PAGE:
The estimate for lost premium revenue due to troubles with MinnesotaCare invoices is now up 60 percent to more than $44 million, state officials said Tuesday.
A year ago, the state projected a revenue shortfall of about $27 million because of problems using the MNsure system to send invoices to those covered by the public health insurance program.
The estimate has grown because problems with the system have persisted, and the state has better information for making projections, Chuck Johnson, deputy commissioner for the state Department of Human Services, said in an interview.
MinnesotaCare provides coverage to about 110,000 people with incomes slightly above the poverty line — a group that’s often described as the “working poor.”
Enrollees pay premiums of anywhere from $0 to $80 per month depending on income. Premiums account for less than 10 percent of overall program costs, with most money coming from the federal government and the state’s Health Care Access Fund.
“We have the appropriations to run the program,” the Department of Human Services (DHS) said Tuesday in a statement. “However, we are certainly concerned about the issues with the billing system and the significant loss of revenue to the state.”
State officials have known about the problems using MNsure for MinnesotaCare invoices for more than a year. This past summer, they made the decision to stop trying to fix MNsure for invoices, and opted instead to revert to the state’s old system.
The old computer system has needed about $850,000 worth of updates, and the billing switch is scheduled for next month.
The collection problem shouldn’t cause any problems for patient access to care, or payments to health care providers, said Sen. Tony Lourey, DFL-Kerrick. Overall, the latest budget numbers show the program is in good shape, Lourey said.
“The collections have, historically, been well done in the program,” he said. “We’ll get back to that soon.”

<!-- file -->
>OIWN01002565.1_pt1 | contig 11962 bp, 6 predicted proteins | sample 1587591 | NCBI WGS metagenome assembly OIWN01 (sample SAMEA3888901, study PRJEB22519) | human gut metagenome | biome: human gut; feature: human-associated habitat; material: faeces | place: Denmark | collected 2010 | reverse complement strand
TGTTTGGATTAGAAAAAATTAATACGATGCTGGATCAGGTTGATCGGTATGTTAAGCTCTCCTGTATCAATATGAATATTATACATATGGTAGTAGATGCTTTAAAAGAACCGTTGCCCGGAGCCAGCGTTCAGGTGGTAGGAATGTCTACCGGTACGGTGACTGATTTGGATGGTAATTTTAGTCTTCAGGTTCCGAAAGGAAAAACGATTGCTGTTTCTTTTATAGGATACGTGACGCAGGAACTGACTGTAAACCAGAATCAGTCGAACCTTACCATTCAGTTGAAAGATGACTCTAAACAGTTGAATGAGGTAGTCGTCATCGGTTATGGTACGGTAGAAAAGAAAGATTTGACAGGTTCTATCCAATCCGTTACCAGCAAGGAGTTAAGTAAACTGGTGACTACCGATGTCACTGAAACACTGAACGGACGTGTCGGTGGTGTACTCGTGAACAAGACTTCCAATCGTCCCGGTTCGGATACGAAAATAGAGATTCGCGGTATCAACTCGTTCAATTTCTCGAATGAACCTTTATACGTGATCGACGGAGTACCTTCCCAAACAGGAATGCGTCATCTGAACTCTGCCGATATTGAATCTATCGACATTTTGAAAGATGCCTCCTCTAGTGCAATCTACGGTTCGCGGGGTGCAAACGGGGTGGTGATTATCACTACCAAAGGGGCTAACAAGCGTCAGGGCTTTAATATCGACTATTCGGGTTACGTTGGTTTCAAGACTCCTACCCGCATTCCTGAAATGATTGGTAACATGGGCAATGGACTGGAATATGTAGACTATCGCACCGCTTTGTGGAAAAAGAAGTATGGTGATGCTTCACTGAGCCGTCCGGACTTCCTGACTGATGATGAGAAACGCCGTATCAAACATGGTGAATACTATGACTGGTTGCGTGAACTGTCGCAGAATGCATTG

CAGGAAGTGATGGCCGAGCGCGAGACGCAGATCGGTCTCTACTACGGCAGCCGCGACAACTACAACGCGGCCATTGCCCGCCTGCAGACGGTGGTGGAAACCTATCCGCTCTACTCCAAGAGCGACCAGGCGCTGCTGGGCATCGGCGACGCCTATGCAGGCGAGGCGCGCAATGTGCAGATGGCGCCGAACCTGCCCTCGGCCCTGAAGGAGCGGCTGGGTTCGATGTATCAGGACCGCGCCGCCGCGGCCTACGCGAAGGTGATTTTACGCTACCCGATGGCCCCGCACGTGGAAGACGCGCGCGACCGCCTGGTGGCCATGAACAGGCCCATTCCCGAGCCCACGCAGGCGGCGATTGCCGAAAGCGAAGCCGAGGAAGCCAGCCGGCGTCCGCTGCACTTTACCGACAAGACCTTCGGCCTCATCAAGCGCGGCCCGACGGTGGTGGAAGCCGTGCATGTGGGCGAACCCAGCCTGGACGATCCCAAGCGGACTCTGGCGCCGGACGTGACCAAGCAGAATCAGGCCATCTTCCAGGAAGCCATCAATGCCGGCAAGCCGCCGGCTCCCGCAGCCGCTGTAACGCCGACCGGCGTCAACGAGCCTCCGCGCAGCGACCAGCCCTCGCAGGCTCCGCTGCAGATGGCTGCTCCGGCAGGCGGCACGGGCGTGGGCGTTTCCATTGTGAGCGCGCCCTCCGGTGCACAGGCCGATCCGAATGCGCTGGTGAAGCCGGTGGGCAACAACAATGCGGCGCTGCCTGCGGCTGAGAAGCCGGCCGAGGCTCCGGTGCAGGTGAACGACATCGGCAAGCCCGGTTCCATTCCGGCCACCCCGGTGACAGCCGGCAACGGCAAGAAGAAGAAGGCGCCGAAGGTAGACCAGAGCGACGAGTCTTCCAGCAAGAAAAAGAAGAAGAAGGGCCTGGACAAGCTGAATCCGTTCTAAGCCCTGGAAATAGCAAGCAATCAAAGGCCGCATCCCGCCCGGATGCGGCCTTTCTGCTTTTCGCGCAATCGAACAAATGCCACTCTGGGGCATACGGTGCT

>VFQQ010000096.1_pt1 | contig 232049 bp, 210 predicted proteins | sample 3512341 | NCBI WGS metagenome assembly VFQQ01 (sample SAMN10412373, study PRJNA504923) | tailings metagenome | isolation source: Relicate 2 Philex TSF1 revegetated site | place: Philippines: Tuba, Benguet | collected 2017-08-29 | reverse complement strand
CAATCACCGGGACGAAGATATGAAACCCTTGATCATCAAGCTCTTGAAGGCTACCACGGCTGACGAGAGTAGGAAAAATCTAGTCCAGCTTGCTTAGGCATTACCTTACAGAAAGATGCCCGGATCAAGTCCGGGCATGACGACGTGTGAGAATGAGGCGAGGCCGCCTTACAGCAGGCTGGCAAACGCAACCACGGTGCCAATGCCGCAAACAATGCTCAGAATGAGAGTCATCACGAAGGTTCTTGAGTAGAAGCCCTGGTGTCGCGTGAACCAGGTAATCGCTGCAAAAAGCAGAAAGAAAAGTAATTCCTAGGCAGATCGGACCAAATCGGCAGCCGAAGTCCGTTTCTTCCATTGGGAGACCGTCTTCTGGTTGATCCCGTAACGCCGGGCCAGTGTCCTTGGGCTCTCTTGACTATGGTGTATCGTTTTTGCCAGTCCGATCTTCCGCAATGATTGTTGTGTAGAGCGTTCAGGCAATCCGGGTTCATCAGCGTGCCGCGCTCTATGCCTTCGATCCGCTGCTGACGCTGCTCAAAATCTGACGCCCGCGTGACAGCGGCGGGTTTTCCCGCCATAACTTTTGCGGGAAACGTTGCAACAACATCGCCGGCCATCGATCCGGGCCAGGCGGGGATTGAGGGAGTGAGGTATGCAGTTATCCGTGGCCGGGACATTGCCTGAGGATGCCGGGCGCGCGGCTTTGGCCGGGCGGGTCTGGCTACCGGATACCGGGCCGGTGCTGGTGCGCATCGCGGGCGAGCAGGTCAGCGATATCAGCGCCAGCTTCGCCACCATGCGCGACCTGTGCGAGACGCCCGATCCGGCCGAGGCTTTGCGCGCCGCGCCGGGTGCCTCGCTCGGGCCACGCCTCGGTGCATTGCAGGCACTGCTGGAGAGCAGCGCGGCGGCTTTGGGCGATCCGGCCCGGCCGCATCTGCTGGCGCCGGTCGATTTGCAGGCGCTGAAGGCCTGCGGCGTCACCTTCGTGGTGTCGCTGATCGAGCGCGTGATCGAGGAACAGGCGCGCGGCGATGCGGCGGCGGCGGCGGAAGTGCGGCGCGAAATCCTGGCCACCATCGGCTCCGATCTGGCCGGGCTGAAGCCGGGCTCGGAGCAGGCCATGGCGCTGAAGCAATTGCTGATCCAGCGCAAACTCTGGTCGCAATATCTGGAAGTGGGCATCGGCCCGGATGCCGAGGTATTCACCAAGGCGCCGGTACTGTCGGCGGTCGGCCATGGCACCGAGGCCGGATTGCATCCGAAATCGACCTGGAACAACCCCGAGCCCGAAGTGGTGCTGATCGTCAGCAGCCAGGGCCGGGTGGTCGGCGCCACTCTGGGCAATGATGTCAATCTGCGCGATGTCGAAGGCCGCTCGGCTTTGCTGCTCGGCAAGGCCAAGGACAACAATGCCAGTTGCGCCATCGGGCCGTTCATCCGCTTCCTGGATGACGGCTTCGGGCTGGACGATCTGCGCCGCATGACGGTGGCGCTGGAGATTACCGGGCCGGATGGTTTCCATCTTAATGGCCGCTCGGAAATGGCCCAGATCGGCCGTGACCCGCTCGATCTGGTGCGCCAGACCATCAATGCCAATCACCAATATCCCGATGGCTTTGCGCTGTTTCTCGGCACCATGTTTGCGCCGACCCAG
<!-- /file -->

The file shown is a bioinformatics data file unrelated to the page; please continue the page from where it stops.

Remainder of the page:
The estimates for lost premium revenue come in the context of the state’s budget forecast, which is updated twice a year.
The forecast issued a year ago lowered the estimate for MinnesotaCare premium revenue by $6 million during the two-year period that ended June 30. It also projected that during the two-year period that started July 1, collections would be down $21.3 million.
Last week, the state updated the budget forecast, with officials now saying premium revenue in the earlier period was down an additional $4.5 million. Estimated premium revenue for the current two-year period is being reduced by additional $13.3 million.
Minnesota launched the MNsure health insurance exchange to implement the federal Affordable Care Act, and part of the project modernized the IT system for the state’s MinnesotaCare and Medical Assistance programs.
The state’s problem sending premium notices is frustrating to many MinnesotaCare enrollees who want to pay, but aren’t getting their bills, said Rep. Matt Dean, R-Dellwood.
It’s also frustrating, Dean said, to people with individual health insurance policies who are facing big premium jumps for coverage starting next year.
“People out there who are paying, in many cases, more than $1,000 a month in premium and deductibles … look at this and they can’t believe it,” he said.
Early next year, the state intends to start a reconciliation process to collect unpaid premiums from MinnesotaCare enrollees.
In July, DHS said there were about 55,000 cases of MinnesotaCare enrollees who had not been getting bills. The figure was down to about 10,000 cases as of September.
The department plans on creating payment plans for enrollees, so people won’t be asked to pay all at once.
“We would not make past or future eligibility contingent on making those payments,” Johnson said.